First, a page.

The Wild Girls by Ursula K. Le Guin

Ireland – Lonely Planet Guide

Crystal Singer by Anne McCaffrey

Bags by Patrick McHale

Over the Garden Wall by Patrick McHale

Tender by Belinda McKeon

Belfast Noir Edited by Adrian McKinty & Stuart Neville

Un Lun Dun by China Mieville

Redefining Realness by Janet Mock

The Forgotten Helper by Lorrie Moore

Half a Life by V.S. Naipaul

The Love Object by Edna O’Brien

Coming Out: Irish Gay Experiences Edited by Glen O’Brien

In Sunshine or in Shadow: Stories by Irish Women Edited by Kate Cruise O’Brien & Mary Maher

Everfair by Nisi Shawl

Filter House by Nisi Shawl

The Chimes by Anna Smaill

Clonebrews: Homebrew Recipes for 150 Commercial Beers by Mark & Tess Szamatulski

Guide to Pruning by Cass Turnbull

I’m delighted that my flash fiction piece “Sanguinaut” is included in Discovery: QSF’s Second Annual Flash Fiction Contest, published last year. Give it a read here.


Two of my poems, “Orpheus on the 74” and “The Resurrection Spell,” are now in the anthology Ghosts in Gaslight, Monsters in Steam: Gay City Anthology V.  Queer writers explore the meanings of monstrosity in this collaboration between Gay City Health Project and Minor Arcana Press.  I am honored to be featured alongside well-known queer writers Dorothy Allison, Evan J. Peterson, Ocean Vuong, and Imani Sims, to name a few.  You can buy a copy of the collection here.vol_5

Chico is a cute little town in an expanse of nut groves.  Taz, the organizer of the Chico slam, did the legwork to pack out the Chico Peace and Justice Center. The space felt like home, exactly the mix of woo-woo and militance that I’m used to: prayer flags flapped across the ceiling and a sliding scale zine table at the side of the room.

I was impressed by the performance chops of the slammers. While we were waiting for the spacd to open, we met a man who was there for his very first slam. He looked down and shuffled from foot to foot when I greeted him.  On the mic, he delivered his work with conviction, and landed in third place.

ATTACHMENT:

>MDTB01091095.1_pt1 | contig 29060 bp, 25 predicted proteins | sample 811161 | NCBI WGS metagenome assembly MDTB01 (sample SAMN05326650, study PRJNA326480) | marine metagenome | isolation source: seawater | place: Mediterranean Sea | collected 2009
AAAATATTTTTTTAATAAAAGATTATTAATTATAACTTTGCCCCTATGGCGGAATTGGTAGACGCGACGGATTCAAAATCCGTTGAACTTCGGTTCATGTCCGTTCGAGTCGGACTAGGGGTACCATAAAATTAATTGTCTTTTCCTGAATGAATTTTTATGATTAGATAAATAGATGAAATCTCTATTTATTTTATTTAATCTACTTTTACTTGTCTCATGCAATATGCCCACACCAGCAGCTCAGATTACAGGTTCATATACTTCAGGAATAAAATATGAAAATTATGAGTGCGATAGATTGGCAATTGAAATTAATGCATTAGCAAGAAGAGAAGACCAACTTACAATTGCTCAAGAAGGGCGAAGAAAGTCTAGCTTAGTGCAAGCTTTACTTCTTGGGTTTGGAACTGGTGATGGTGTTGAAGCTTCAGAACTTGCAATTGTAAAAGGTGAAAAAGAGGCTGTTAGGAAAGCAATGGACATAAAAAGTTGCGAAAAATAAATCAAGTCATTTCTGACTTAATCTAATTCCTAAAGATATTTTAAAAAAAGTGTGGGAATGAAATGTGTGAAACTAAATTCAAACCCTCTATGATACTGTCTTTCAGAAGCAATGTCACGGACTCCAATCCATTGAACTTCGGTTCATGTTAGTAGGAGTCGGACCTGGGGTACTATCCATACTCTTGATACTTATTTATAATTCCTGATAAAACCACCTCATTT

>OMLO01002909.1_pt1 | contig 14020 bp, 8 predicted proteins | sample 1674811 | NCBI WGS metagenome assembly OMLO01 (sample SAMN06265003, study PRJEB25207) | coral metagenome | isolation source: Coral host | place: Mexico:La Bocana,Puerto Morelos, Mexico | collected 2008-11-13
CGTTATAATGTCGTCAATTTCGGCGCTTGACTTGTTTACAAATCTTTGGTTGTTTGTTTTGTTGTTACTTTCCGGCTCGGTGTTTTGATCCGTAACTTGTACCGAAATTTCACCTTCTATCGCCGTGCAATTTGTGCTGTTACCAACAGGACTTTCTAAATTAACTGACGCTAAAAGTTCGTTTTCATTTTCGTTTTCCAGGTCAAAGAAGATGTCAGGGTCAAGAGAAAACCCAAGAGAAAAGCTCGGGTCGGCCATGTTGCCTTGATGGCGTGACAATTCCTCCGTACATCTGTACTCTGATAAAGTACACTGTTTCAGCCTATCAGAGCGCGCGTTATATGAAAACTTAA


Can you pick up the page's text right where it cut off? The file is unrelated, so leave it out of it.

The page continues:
We were also blessed with the only only queer-specific poem of our whole tour.  Now, coming from Seattle, where queerness and poetry are synonymous, I was surprised by a lack of queer poems as we traveled down the coast.  The poem started “dear mom and dad. . .” and was an unapologetic coming out poem from poet Daniel Smallwood.  It was a real treat.

In so many ways, Chico was warm and welcoming.  I look forward to going back on my next tour of the West Coast.

Berkeley slammaster Betsy Gomez and me

Berkeley slammaster Betsy Gomez and me

Coming from Seattle, where we take ourselves very seriously, the Berkeley slam was a fresh take on the playfulness of the slam.  Sevan Boult hosted, and reminded everyone to turn off our “asshole alarms,” because if our phones went off, everyone would know we were assholes.  The word of the day was homunculus, and throughout the night, poets substituted the word in their poems.  In the second round, when the audience response was waning, Sevan punished the audience by reading us Suzanne Somers’ poetry.  The spirit of the Berkeley slam reminds me that the slam is a gimmick to get people to listen to poetry, and it’s supposed to be fun!


Teaching Kevin Holmes to dance, getting photobombed


Sacramento Poetry Center organizer Emmanuel Sigauke and me

Sacramento is a sweet little town, the walnut-sized capitol controlling the Californian Brontosaurus   All the roads meet at right angles.  If you’re at the corner of N and 2nd, you know exactly how far you have to walk to get to Q and 10th.  Before the show, I updated facespace at Naked Lounge, a hip cafe staffed by cockatoo-haired baristas.

The Sacramento Poetry Center kindly agreed to host a reading for Casey and me on very short notice.  Before I arrived, I was a bit intimidated.  I  imagined the center as an arts mansion with floor to ceiling windows overlooking a grand estate  filled.  I planned more form poems for my set than usual, because I thought it would be closer to an academic poetry crowd.

In actuality, the center was nestled in an arts strip mall, a down to earth space about the size of a master bedroom.  The audience was small but attentive.  Local poet David Iribarne agreed on the spot to open the show with two deeply personal poems.  Contrary to my fears, funny pieces and pop culture critiques went over well.   I will definitely book the center the next time I tour the West Coast.